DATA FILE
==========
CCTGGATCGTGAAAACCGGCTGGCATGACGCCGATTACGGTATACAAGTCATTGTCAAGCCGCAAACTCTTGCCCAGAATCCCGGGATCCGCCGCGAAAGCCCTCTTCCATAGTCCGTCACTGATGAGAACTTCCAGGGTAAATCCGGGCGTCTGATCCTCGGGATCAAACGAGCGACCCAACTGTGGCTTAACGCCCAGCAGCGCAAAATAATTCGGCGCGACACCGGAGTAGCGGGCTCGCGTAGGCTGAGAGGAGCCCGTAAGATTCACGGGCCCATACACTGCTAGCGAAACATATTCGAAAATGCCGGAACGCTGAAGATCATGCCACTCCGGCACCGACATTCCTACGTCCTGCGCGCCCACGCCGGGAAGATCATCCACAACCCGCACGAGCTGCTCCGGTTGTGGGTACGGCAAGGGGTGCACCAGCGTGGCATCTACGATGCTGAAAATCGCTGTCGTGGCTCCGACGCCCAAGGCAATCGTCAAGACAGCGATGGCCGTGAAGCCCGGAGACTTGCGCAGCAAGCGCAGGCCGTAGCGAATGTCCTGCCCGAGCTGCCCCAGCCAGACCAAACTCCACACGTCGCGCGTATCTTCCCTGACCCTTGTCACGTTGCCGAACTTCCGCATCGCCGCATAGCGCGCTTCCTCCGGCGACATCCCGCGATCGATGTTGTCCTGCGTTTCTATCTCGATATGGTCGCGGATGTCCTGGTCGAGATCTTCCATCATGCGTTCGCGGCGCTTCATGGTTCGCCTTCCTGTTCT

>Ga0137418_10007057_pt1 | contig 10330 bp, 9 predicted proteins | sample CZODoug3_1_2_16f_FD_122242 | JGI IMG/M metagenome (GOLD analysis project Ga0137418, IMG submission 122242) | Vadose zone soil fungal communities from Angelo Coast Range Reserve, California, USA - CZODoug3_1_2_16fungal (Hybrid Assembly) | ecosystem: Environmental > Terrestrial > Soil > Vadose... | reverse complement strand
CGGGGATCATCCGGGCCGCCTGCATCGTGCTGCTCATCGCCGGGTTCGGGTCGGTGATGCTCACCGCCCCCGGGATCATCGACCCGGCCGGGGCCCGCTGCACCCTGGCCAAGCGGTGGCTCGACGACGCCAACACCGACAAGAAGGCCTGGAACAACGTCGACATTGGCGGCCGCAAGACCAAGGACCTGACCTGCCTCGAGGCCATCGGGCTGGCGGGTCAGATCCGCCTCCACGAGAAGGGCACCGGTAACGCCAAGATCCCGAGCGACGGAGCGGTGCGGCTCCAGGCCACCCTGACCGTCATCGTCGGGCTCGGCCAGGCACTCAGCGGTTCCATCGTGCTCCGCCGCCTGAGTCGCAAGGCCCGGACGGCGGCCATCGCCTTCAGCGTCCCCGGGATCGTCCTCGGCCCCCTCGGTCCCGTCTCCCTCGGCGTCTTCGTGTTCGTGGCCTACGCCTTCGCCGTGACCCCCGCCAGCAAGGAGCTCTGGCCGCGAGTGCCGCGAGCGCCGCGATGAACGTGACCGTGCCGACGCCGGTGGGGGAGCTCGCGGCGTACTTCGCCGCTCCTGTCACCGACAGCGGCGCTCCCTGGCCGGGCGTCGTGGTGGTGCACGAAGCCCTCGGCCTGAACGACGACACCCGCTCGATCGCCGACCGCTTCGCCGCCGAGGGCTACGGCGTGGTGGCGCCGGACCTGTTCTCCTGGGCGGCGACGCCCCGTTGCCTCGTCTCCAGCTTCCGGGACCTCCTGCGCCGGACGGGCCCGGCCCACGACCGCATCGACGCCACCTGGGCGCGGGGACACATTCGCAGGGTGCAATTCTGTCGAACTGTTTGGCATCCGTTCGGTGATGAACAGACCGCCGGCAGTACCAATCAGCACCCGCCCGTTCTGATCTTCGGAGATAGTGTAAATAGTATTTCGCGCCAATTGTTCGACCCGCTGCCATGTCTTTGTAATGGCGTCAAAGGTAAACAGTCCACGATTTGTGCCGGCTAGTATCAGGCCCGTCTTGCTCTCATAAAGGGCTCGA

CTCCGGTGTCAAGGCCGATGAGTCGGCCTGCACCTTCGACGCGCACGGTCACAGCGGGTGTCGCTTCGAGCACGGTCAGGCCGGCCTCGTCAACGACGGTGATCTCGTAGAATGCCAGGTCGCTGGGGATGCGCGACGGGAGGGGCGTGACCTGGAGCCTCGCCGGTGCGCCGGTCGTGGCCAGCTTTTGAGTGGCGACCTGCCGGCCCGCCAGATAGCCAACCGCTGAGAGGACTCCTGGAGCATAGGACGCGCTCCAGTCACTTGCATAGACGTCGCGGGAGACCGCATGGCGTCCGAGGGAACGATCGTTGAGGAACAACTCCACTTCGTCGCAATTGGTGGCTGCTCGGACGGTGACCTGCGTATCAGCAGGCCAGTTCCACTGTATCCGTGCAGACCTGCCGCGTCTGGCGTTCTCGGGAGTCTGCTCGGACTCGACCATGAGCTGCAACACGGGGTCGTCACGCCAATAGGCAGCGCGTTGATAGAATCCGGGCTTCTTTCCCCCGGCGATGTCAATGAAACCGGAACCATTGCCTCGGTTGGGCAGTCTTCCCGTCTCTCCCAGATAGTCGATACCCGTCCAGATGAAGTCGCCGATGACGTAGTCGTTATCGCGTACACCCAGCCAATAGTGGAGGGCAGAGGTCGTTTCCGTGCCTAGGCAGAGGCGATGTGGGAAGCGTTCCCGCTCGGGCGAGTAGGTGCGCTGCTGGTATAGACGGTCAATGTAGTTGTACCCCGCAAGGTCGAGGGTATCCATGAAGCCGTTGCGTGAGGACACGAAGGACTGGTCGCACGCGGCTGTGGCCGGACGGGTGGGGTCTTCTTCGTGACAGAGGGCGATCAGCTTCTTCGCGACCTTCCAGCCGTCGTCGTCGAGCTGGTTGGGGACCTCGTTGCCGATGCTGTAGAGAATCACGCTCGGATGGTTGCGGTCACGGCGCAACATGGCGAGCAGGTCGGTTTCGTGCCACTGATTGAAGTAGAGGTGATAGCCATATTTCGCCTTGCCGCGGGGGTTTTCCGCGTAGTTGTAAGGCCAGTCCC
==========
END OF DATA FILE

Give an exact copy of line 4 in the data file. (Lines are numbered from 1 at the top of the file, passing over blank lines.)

CTCCGGTGTCAAGGCCGATGAGTCGGCCTGCACCTTCGACGCGCACGGTCACAGCGGGTGTCGCTTCGAGCACGGTCAGGCCGGCCTCGTCAACGACGGTGATCTCGTAGAATGCCAGGTCGCTGGGGATGCGCGACGGGAGGGGCGTGACCTGGAGCCTCGCCGGTGCGCCGGTCGTGGCCAGCTTTTGAGTGGCGACCTGCCGGCCCGCCAGATAGCCAACCGCTGAGAGGACTCCTGGAGCATAGGACGCGCTCCAGTCACTTGCATAGACGTCGCGGGAGACCGCATGGCGTCCGAGGGAACGATCGTTGAGGAACAACTCCACTTCGTCGCAATTGGTGGCTGCTCGGACGGTGACCTGCGTATCAGCAGGCCAGTTCCACTGTATCCGTGCAGACCTGCCGCGTCTGGCGTTCTCGGGAGTCTGCTCGGACTCGACCATGAGCTGCAACACGGGGTCGTCACGCCAATAGGCAGCGCGTTGATAGAATCCGGGCTTCTTTCCCCCGGCGATGTCAATGAAACCGGAACCATTGCCTCGGTTGGGCAGTCTTCCCGTCTCTCCCAGATAGTCGATACCCGTCCAGATGAAGTCGCCGATGACGTAGTCGTTATCGCGTACACCCAGCCAATAGTGGAGGGCAGAGGTCGTTTCCGTGCCTAGGCAGAGGCGATGTGGGAAGCGTTCCCGCTCGGGCGAGTAGGTGCGCTGCTGGTATAGACGGTCAATGTAGTTGTACCCCGCAAGGTCGAGGGTATCCATGAAGCCGTTGCGTGAGGACACGAAGGACTGGTCGCACGCGGCTGTGGCCGGACGGGTGGGGTCTTCTTCGTGACAGAGGGCGATCAGCTTCTTCGCGACCTTCCAGCCGTCGTCGTCGAGCTGGTTGGGGACCTCGTTGCCGATGCTGTAGAGAATCACGCTCGGATGGTTGCGGTCACGGCGCAACATGGCGAGCAGGTCGGTTTCGTGCCACTGATTGAAGTAGAGGTGATAGCCATATTTCGCCTTGCCGCGGGGGTTTTCCGCGTAGTTGTAAGGCCAGTCCC